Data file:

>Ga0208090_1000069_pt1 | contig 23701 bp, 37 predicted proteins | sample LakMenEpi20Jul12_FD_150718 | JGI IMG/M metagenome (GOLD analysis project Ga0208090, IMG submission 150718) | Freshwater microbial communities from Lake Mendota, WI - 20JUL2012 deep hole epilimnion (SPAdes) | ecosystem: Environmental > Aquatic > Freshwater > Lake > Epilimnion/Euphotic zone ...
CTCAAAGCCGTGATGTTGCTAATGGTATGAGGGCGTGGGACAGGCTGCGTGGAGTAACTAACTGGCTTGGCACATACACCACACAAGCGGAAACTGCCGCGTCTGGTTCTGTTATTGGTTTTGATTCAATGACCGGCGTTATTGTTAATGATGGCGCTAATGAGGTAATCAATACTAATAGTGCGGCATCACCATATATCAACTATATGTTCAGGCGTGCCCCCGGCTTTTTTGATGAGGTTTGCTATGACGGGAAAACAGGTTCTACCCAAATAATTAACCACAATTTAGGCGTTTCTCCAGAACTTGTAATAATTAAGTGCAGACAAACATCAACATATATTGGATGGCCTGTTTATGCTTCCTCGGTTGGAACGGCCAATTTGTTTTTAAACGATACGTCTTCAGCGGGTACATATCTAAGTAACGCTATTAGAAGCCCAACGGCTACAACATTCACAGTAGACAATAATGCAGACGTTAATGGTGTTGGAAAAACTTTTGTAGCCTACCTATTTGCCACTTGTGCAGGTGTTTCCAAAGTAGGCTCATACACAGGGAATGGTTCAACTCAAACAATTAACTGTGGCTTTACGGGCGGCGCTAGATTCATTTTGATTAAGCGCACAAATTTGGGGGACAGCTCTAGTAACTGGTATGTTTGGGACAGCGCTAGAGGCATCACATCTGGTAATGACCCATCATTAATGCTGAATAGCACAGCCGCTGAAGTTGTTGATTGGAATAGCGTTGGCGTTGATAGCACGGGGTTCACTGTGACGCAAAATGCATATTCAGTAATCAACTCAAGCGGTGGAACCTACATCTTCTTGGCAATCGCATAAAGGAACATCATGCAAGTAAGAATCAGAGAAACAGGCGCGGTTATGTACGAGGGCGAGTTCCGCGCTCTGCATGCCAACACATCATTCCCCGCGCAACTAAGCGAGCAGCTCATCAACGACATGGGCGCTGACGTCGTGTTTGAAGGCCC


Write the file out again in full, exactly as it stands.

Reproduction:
>Ga0208090_1000069_pt1 | contig 23701 bp, 37 predicted proteins | sample LakMenEpi20Jul12_FD_150718 | JGI IMG/M metagenome (GOLD analysis project Ga0208090, IMG submission 150718) | Freshwater microbial communities from Lake Mendota, WI - 20JUL2012 deep hole epilimnion (SPAdes) | ecosystem: Environmental > Aquatic > Freshwater > Lake > Epilimnion/Euphotic zone ...
CTCAAAGCCGTGATGTTGCTAATGGTATGAGGGCGTGGGACAGGCTGCGTGGAGTAACTAACTGGCTTGGCACATACACCACACAAGCGGAAACTGCCGCGTCTGGTTCTGTTATTGGTTTTGATTCAATGACCGGCGTTATTGTTAATGATGGCGCTAATGAGGTAATCAATACTAATAGTGCGGCATCACCATATATCAACTATATGTTCAGGCGTGCCCCCGGCTTTTTTGATGAGGTTTGCTATGACGGGAAAACAGGTTCTACCCAAATAATTAACCACAATTTAGGCGTTTCTCCAGAACTTGTAATAATTAAGTGCAGACAAACATCAACATATATTGGATGGCCTGTTTATGCTTCCTCGGTTGGAACGGCCAATTTGTTTTTAAACGATACGTCTTCAGCGGGTACATATCTAAGTAACGCTATTAGAAGCCCAACGGCTACAACATTCACAGTAGACAATAATGCAGACGTTAATGGTGTTGGAAAAACTTTTGTAGCCTACCTATTTGCCACTTGTGCAGGTGTTTCCAAAGTAGGCTCATACACAGGGAATGGTTCAACTCAAACAATTAACTGTGGCTTTACGGGCGGCGCTAGATTCATTTTGATTAAGCGCACAAATTTGGGGGACAGCTCTAGTAACTGGTATGTTTGGGACAGCGCTAGAGGCATCACATCTGGTAATGACCCATCATTAATGCTGAATAGCACAGCCGCTGAAGTTGTTGATTGGAATAGCGTTGGCGTTGATAGCACGGGGTTCACTGTGACGCAAAATGCATATTCAGTAATCAACTCAAGCGGTGGAACCTACATCTTCTTGGCAATCGCATAAAGGAACATCATGCAAGTAAGAATCAGAGAAACAGGCGCGGTTATGTACGAGGGCGAGTTCCGCGCTCTGCATGCCAACACATCATTCCCCGCGCAACTAAGCGAGCAGCTCATCAACGACATGGGCGCTGACGTCGTGTTTGAAGGCCC